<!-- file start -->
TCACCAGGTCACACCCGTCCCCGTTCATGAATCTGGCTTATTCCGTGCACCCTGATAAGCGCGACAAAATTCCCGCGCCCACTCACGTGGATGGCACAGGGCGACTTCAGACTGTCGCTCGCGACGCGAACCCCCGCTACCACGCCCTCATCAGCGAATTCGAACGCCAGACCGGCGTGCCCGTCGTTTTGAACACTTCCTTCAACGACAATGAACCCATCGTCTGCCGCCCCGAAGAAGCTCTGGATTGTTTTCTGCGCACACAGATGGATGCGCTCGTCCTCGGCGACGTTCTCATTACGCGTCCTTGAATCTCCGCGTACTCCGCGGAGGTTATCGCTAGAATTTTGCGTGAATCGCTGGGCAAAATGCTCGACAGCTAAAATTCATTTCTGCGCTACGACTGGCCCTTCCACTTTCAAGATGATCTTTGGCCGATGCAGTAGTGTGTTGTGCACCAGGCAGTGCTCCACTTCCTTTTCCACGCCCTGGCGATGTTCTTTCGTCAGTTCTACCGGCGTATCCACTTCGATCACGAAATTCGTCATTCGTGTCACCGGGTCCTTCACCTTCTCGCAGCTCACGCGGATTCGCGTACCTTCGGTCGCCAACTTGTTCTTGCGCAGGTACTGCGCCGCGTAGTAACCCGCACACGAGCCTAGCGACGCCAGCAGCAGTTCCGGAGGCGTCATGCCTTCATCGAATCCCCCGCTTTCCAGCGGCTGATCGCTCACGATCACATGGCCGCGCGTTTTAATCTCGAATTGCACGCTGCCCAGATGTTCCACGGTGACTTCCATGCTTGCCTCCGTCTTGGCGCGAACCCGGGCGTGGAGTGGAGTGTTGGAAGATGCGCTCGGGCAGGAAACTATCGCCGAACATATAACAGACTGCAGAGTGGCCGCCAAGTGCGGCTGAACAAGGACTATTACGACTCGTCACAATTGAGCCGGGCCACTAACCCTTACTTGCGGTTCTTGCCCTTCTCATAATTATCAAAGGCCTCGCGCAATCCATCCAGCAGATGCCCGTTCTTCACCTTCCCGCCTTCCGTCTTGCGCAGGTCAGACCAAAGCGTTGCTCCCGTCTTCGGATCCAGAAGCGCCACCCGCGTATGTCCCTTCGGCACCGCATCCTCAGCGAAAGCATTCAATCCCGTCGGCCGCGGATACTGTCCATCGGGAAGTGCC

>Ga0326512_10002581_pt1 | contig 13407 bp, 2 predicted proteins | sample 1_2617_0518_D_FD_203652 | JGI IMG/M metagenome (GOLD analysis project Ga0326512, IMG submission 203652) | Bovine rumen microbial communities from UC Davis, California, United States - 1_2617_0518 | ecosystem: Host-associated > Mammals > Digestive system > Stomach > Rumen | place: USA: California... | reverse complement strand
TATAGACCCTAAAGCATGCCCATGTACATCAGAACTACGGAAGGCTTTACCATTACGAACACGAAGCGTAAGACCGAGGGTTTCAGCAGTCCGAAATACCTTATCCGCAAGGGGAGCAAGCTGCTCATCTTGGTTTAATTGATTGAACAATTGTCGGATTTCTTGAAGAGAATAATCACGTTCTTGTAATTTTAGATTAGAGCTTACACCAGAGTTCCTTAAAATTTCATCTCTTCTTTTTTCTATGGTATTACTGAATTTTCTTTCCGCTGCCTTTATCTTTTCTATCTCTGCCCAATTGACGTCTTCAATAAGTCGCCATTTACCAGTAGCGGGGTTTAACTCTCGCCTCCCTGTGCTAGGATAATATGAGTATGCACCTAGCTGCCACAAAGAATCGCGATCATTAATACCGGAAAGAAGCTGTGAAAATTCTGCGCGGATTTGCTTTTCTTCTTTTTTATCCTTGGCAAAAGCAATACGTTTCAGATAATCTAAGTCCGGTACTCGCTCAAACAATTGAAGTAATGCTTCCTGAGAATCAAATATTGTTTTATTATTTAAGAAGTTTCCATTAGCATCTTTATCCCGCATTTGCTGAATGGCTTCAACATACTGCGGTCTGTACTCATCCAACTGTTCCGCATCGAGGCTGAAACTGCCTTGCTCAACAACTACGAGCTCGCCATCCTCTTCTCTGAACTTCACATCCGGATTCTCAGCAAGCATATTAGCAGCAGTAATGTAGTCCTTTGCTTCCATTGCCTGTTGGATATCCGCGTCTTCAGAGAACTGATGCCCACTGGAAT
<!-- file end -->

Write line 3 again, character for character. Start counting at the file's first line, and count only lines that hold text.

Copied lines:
TATAGACCCTAAAGCATGCCCATGTACATCAGAACTACGGAAGGCTTTACCATTACGAACACGAAGCGTAAGACCGAGGGTTTCAGCAGTCCGAAATACCTTATCCGCAAGGGGAGCAAGCTGCTCATCTTGGTTTAATTGATTGAACAATTGTCGGATTTCTTGAAGAGAATAATCACGTTCTTGTAATTTTAGATTAGAGCTTACACCAGAGTTCCTTAAAATTTCATCTCTTCTTTTTTCTATGGTATTACTGAATTTTCTTTCCGCTGCCTTTATCTTTTCTATCTCTGCCCAATTGACGTCTTCAATAAGTCGCCATTTACCAGTAGCGGGGTTTAACTCTCGCCTCCCTGTGCTAGGATAATATGAGTATGCACCTAGCTGCCACAAAGAATCGCGATCATTAATACCGGAAAGAAGCTGTGAAAATTCTGCGCGGATTTGCTTTTCTTCTTTTTTATCCTTGGCAAAAGCAATACGTTTCAGATAATCTAAGTCCGGTACTCGCTCAAACAATTGAAGTAATGCTTCCTGAGAATCAAATATTGTTTTATTATTTAAGAAGTTTCCATTAGCATCTTTATCCCGCATTTGCTGAATGGCTTCAACATACTGCGGTCTGTACTCATCCAACTGTTCCGCATCGAGGCTGAAACTGCCTTGCTCAACAACTACGAGCTCGCCATCCTCTTCTCTGAACTTCACATCCGGATTCTCAGCAAGCATATTAGCAGCAGTAATGTAGTCCTTTGCTTCCATTGCCTGTTGGATATCCGCGTCTTCAGAGAACTGATGCCCACTGGAAT